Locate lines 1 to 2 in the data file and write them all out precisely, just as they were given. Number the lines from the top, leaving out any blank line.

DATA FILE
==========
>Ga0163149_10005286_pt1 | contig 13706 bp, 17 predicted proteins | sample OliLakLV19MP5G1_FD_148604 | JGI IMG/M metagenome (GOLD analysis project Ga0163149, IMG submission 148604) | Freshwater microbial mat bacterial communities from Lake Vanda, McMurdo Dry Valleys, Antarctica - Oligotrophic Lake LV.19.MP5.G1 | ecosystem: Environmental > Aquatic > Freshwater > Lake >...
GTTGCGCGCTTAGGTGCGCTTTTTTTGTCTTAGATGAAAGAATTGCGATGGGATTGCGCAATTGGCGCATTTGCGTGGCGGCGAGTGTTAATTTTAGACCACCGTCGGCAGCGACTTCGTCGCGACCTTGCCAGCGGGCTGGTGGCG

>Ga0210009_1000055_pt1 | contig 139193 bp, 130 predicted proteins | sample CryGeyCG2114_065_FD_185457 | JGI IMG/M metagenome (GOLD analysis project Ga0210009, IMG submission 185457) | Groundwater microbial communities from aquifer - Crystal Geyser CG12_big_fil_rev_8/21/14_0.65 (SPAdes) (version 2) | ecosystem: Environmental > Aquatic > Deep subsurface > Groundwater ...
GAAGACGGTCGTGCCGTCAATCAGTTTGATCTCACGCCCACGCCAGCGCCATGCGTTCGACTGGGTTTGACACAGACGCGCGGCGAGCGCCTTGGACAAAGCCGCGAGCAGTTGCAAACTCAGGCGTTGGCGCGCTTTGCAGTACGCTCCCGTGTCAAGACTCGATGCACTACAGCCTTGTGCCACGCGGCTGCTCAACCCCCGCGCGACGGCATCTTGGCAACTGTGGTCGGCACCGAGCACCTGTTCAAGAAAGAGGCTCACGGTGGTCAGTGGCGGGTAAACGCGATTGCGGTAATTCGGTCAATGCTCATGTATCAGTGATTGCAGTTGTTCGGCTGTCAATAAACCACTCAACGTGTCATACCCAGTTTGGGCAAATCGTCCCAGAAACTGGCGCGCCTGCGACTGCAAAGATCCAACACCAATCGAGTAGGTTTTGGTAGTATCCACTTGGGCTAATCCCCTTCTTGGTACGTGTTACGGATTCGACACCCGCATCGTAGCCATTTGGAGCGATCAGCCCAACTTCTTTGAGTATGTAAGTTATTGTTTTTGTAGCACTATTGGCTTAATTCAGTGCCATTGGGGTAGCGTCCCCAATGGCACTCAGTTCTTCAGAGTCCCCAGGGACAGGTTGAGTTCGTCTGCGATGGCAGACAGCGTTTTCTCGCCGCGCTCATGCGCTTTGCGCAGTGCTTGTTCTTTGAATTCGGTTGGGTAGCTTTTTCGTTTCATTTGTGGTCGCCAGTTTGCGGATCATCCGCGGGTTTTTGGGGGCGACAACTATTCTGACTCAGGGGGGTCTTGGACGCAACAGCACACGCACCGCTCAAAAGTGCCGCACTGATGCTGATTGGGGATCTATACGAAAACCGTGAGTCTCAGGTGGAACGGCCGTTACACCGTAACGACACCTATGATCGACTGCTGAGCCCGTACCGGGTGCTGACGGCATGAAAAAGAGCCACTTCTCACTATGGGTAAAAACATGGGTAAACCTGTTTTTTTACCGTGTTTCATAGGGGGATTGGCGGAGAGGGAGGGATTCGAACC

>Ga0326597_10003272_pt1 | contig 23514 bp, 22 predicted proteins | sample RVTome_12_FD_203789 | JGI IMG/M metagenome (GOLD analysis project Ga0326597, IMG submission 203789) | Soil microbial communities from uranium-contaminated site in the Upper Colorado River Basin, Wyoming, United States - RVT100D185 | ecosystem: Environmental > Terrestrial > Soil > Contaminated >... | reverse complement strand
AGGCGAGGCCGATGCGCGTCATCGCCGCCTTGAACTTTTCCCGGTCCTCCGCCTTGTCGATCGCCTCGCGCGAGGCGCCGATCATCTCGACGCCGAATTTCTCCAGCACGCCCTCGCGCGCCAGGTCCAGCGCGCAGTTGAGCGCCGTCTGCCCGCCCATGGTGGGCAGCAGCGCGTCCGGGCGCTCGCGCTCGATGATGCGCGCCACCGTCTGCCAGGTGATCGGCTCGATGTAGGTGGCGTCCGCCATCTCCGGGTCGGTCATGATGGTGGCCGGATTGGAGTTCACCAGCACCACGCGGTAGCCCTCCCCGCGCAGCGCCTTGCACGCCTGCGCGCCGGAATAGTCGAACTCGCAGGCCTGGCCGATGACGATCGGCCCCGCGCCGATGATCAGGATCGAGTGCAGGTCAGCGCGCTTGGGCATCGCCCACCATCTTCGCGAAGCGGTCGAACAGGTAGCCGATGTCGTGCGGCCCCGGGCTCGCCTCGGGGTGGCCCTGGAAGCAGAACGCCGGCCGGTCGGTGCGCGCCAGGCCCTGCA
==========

>Ga0163149_10005286_pt1 | contig 13706 bp, 17 predicted proteins | sample OliLakLV19MP5G1_FD_148604 | JGI IMG/M metagenome (GOLD analysis project Ga0163149, IMG submission 148604) | Freshwater microbial mat bacterial communities from Lake Vanda, McMurdo Dry Valleys, Antarctica - Oligotrophic Lake LV.19.MP5.G1 | ecosystem: Environmental > Aquatic > Freshwater > Lake >...
GTTGCGCGCTTAGGTGCGCTTTTTTTGTCTTAGATGAAAGAATTGCGATGGGATTGCGCAATTGGCGCATTTGCGTGGCGGCGAGTGTTAATTTTAGACCACCGTCGGCAGCGACTTCGTCGCGACCTTGCCAGCGGGCTGGTGGCG